IT and Business Insights for SMB Solution Providers

How to Add Restaurants to Your ‘Menu’

Enitech leveraged its work with local bars and restaurants into a sales and marketing tool, which helped it expand services, attract other industries, and grow revenues.

By Antwine Jackson

Chapel Hill is a college town with lots of bars and restaurants, so Enitech took advantage of this opportunity to develop a specialty in the hospitality vertical. While some MSPs may not find restaurants attractive because of the break-fix nature of the work and crazy hours, our customers not only helped us to grow, but also put us on the map in North Carolina and beyond. And by focusing on empowering them to achieve their technical goals and superior service, we transitioned this vertical to managed services.

From a marketing perspective, local restaurants are likely to have more brand recognition than you. Being affiliated with a franchise that’s a household name has helped us to win deals in other verticals like healthcare and construction.

The Appetizer
When I launched Enitech I got actively involved with the local chamber of commerce, which led to my first big opportunity with Top of the Hill, a popular spot with a complex network for a restaurant so there was a good volume of work.

We saw point-of-sale (POS) solutions as an opportunity for growth. Restaurants and bars tend to be frugal and resist having recurring costs, but they become less frugal when they realize you have the ability to repair and manage the lifeline of their business, their POS.

We learned to install and service the Revel iPad POS system, which is what helped catapult us to our next restaurant client. Recently we became a certified reseller of Revel, but rather than looking for hardware margins, we wanted to become more expert in the system and offer a high level of service.

The Main Course
Our first franchise was Rise, a fast-growing biscuit and donut restaurant launched in 2012 and serving North Carolina’s Triangle area and now beyond. We service 10 stores, everything from cabling to POS systems to audio and camera installations. Because of the support we have from Rise’s founder and CEO, other Rise franchisees began using us for their locations. Our affiliation with Rise also launched Enitech to the next level in this vertical: Through word of mouth, potential customers tied Rise’s growth to us and our ability to help them improve and streamline their technology. This, in turn, helped us land Grabbagreen, another nationwide franchise.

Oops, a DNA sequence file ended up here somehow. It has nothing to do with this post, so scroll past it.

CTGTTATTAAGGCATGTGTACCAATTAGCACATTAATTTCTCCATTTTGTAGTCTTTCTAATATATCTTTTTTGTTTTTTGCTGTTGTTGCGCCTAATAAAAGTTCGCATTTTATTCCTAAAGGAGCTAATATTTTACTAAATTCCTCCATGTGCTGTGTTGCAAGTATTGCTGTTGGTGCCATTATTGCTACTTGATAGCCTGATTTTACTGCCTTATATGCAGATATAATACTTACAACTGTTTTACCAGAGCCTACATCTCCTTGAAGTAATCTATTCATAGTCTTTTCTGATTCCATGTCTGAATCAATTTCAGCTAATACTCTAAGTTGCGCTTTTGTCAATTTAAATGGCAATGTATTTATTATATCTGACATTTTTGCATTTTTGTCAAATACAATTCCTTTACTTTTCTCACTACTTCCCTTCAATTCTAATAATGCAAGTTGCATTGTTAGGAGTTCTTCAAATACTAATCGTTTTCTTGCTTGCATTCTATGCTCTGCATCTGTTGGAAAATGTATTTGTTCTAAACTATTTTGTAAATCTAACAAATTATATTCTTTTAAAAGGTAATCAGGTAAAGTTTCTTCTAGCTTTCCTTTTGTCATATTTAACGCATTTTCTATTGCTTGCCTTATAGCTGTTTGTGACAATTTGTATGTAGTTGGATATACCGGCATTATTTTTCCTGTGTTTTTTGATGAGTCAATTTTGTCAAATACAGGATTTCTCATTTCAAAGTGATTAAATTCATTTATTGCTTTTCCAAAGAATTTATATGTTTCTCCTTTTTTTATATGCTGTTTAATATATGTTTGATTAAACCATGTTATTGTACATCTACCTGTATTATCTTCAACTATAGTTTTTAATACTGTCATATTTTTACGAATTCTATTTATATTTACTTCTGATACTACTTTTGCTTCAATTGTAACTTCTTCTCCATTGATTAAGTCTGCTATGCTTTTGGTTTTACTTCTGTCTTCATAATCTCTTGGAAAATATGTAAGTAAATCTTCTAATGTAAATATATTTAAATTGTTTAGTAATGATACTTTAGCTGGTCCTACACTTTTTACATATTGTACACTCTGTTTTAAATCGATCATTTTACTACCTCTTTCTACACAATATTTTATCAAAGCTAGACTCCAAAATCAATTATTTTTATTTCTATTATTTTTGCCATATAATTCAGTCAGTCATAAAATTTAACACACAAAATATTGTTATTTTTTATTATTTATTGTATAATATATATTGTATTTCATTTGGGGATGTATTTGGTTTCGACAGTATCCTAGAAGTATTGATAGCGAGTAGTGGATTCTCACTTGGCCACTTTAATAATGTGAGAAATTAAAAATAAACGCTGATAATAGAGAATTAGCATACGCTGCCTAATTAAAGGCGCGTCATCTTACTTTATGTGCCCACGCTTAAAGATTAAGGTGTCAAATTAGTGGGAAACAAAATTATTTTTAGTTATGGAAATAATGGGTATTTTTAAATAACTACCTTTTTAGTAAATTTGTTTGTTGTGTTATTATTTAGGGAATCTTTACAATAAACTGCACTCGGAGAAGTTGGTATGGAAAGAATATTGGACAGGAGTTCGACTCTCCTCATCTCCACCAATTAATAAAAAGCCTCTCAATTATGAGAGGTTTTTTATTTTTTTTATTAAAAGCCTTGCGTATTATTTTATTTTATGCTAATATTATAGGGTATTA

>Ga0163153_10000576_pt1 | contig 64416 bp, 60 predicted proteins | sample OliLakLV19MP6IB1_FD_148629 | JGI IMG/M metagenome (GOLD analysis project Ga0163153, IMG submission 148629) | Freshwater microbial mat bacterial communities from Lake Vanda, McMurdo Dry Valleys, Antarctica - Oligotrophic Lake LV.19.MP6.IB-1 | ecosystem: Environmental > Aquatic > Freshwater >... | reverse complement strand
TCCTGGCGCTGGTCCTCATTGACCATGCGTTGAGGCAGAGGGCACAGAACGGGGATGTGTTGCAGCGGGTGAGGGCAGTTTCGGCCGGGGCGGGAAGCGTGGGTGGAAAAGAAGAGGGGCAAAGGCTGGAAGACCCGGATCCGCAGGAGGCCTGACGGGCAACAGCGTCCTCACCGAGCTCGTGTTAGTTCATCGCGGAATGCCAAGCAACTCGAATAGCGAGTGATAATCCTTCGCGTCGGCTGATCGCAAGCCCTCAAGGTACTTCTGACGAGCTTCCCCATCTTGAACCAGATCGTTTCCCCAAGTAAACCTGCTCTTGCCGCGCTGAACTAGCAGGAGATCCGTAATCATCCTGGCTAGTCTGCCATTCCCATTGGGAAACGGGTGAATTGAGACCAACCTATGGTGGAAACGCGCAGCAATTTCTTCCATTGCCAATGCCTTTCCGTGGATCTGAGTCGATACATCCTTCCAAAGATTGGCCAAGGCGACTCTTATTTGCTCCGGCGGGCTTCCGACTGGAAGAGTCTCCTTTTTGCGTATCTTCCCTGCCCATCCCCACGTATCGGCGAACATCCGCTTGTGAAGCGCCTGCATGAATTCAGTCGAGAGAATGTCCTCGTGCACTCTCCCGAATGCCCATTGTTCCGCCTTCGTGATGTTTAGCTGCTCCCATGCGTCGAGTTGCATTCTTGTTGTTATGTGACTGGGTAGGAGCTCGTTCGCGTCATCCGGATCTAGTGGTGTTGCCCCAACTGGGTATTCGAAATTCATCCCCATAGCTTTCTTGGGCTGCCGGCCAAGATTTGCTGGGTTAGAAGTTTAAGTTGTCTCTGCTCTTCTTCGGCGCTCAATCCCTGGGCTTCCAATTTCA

Other ways we’ve looked to expand our service offerings include cloud, backup, cabling, digital signage, integrating social media, PCI consulting, and acting as on-site coordinator on opening days. Another area we plan to add is training for the POS system. Once you do a good job on some additional deployments you’re their go-to guy, and those other opportunities will come.

Also, an iPad POS doesn’t need as much service as a traditional POS, so we differentiate by offering remote 24/7 support. That piece helps with selling a service plan, because a lot of restaurant owners are more than happy to pay for peace of mind versus waiting for someone to react; for them time is truly money.

In addition to offering a high level of customer support, which anyone can do, we work to make clients self-sufficient and confident in the technology they’re using. This has really earned their trust. While 90 percent of the time they’re going to want you to do it anyway, they see the value in learning about the issue.

This vertical, however, is not without challenges. But you don’t want to take shortcuts, because customers either pay now or pay later, so be very transparent up front about price points and potential issues. Also, set realistic expectations, particularly around the capabilities and underlying costs of the POS solution.

Finally, being flexible and personable is key, because when you’re involved with a new store opening things do not always go as planned and you must work with other contractors such as electricians, flooring installers, credit card processors, and so on. Sometimes the IT industry likes to play the blame game, but in this vertical you have to be willing to pull everyone across the finish line.

The Sides
Sometimes 24/7 support is not what you think. We once got a call at 1 a.m. from a client who ran out of thermal printer paper so there was no way to capture customer signatures on the receipts. So I went to another local bar customer, where they usually offer me a complimentary drink, but instead I asked them to borrow the paper, and drove it to the client.

A more high-tech save occurred when I was in Paris proposing to my long-time girlfriend and my client called about a crashed iPad. I walked the client through installing and provisioning a new one, all from memory. And despite the technical interruption, my girlfriend still said yes!

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